India strengthens regulatory hold Facebook, WhatsApp with new rules

India announced on Thursday new rules to regulate content on social media making Facebook , WhatsApp and others more responsible for legal requests for quick post removal and sharing of details about message authors. The Rules: Part of an effort by Prime Minister Narendra Modi’s nationalist government to tighten the leash on Big Tech – come later Twitter recently ignored government orders to delete content related to protests by farmers.

India is the largest market by number of users for both Facebook and WhatsApp. The new rules enacted by the government, called Guidelines for intermediaries and the Code of Ethics for digital media, will be legally enforceable.

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They will require large social media companies to establish a complaints redress mechanism and within three months appoint new executives to coordinate with law enforcement. Social media companies should be “more responsible and trustworthy,” Ravi Shankar Prasad, the information technology minister, told reporters, outlining the rules.

Large social media companies will be forced to remove content as soon as possible if they receive a legal order and within no more than 36 hours, according to the rules. The government also said that companies must provide assistance in probes or other cybersecurity-related incidents within 72 hours of receiving the request. They must also disable any post that portrays an individual in a sexual act or behavior within one day, the regulation said, a draft of which was reported by Reuters on Wednesday.

IT Minister Prasad also told reporters that the rules would require companies to disclose the originator of a message or post when legally ordered to do so. The move, industry sources say, will worry WhatsApp, which has faced increasing pressure from New Delhi to share details about the people spreading disinformation via its platform.

Facebook he said he welcomes the rules prescribing ways to address challenges on the web. “The details of rules like these are important and we will study the new rules carefully,” a statement read. WhatsApp and Twitter declined to comment.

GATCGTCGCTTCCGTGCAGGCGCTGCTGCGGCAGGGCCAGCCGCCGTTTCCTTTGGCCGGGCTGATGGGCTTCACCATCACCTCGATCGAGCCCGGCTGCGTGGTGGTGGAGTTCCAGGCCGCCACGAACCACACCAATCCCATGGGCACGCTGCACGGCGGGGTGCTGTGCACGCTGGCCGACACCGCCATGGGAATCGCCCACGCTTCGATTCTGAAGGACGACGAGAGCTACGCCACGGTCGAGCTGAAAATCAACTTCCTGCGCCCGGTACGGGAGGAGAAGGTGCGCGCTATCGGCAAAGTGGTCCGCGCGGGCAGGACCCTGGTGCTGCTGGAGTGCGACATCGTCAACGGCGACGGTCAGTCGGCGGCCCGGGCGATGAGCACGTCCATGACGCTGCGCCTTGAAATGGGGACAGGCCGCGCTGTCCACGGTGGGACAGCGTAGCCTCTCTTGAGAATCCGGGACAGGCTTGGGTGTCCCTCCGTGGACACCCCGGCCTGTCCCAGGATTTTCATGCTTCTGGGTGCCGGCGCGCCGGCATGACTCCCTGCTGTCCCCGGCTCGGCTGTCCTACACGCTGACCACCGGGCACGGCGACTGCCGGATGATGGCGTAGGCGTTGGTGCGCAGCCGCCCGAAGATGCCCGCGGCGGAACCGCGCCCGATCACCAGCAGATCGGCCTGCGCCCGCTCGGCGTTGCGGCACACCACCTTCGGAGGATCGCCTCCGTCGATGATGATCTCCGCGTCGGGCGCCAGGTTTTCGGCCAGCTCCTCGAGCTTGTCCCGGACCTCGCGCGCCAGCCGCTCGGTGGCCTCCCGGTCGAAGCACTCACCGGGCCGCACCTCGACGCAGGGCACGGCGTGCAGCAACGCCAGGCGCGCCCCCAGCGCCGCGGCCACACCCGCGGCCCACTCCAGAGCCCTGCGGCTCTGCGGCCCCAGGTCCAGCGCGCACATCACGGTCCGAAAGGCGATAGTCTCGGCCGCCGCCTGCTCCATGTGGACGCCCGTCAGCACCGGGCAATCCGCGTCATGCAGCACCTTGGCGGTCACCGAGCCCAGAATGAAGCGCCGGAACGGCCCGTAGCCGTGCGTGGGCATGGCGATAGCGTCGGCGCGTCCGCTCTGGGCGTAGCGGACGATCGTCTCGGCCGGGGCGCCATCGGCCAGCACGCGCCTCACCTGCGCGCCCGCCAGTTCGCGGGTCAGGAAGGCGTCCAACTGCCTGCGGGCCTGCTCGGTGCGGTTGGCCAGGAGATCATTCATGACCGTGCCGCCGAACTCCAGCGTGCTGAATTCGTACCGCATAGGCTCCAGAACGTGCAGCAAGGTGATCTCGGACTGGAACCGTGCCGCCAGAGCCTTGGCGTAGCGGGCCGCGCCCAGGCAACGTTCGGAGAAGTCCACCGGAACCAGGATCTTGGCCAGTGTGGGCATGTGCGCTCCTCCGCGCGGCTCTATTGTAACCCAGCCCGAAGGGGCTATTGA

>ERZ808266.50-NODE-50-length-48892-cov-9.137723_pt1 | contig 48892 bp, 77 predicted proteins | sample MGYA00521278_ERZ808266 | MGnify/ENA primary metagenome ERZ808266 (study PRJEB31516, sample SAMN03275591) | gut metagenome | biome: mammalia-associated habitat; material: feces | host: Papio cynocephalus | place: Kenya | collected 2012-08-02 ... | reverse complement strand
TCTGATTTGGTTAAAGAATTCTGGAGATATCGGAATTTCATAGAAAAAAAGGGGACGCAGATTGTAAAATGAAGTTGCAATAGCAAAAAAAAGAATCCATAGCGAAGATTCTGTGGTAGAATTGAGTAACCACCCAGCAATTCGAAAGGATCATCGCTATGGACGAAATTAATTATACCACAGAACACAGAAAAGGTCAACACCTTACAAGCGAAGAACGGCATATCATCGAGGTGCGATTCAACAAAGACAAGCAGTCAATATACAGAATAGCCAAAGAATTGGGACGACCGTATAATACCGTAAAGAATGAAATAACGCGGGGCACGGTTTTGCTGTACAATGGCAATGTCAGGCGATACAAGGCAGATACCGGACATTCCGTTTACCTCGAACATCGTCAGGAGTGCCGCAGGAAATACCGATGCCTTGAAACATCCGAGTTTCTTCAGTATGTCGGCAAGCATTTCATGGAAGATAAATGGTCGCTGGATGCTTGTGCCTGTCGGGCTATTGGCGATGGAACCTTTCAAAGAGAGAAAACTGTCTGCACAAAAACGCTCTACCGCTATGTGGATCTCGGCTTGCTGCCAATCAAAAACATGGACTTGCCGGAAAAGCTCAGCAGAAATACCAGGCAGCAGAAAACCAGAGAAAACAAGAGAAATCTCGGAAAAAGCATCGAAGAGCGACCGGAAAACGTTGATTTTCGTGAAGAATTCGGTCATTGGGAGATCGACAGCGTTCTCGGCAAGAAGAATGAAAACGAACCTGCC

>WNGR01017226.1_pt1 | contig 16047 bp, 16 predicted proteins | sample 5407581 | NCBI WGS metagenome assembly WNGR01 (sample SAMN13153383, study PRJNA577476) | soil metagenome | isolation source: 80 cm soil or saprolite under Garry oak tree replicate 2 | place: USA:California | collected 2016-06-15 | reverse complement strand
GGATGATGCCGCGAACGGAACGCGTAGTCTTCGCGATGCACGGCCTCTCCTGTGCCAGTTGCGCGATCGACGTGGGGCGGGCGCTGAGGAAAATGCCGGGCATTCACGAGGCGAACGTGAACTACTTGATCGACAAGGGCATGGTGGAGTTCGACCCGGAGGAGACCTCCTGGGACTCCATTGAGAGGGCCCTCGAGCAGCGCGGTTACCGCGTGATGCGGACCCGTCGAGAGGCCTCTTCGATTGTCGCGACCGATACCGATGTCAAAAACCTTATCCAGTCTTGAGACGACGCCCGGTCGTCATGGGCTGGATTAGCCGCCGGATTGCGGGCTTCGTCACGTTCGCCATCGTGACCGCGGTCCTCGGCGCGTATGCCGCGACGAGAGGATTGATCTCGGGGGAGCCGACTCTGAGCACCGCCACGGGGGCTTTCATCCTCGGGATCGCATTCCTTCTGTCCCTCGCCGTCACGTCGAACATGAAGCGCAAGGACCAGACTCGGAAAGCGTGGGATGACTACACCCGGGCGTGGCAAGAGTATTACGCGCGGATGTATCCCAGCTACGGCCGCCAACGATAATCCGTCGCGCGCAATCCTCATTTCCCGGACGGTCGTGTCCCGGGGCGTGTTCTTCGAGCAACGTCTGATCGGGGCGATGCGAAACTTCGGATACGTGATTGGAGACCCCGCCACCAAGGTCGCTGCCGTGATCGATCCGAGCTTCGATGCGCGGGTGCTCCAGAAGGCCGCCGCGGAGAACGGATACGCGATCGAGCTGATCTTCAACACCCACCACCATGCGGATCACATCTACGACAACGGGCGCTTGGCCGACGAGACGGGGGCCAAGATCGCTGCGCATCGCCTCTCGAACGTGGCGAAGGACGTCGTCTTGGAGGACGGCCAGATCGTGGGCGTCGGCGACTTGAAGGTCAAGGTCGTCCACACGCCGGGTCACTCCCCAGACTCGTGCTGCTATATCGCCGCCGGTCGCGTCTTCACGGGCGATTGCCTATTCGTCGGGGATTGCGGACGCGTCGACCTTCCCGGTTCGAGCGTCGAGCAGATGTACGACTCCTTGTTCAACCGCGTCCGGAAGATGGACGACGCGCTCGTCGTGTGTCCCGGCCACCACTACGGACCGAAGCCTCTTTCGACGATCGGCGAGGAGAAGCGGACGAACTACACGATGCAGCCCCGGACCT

RISK OF CENSOR Tech companies are subject to stricter scrutiny around the world. Facebook faced a global backlash last week from publishers and politicians after blocking news feeds in Australia in a dispute with the government over revenue sharing.

This prompted Australia to make extreme changes in a law passed Thursday to ensure that Google and Google Alphabet Inc. Facebook paying media companies for content, a step countries like Britain and Canada want to follow. India’s rules will also require video streaming platforms like Netflix and Amazon’s Prime Video to rank content into five categories based on the age of users, the government said.

Online media will also be regulated as part of the new rules, with the information and broadcasting ministry setting up a control system, the government added. Apar Gupta, advocacy executive director of the Internet Freedom Foundation, said the new rules for digital media portals and video streaming platforms pose risks to free speech.

“To solve the problems in these areas, the government has taken an approach that carries the risks of political control and censorship,” he said.

(This story was not edited by our team of editors and is generated from a feed.)

News Highlights:

  • The Rules: Part of an effort by Prime Minister Narendra Modi’s nationalist government to tighten the leash on Big Tech – come later Twitter recently ignored government orders to delete content related to protests by farmers. India is the largest market by number of users for both Facebook and WhatsApp. The new rules enacted by the government, called Guidelines for intermediaries and the Code of Ethics for digital media, will be legally enforceable. They will require large social media companies to establish a complaints redress mechanism and within three months appoint new executives to coordinate with law enforcement.
  • India strengthens regulatory hold Facebook, WhatsApp with new rules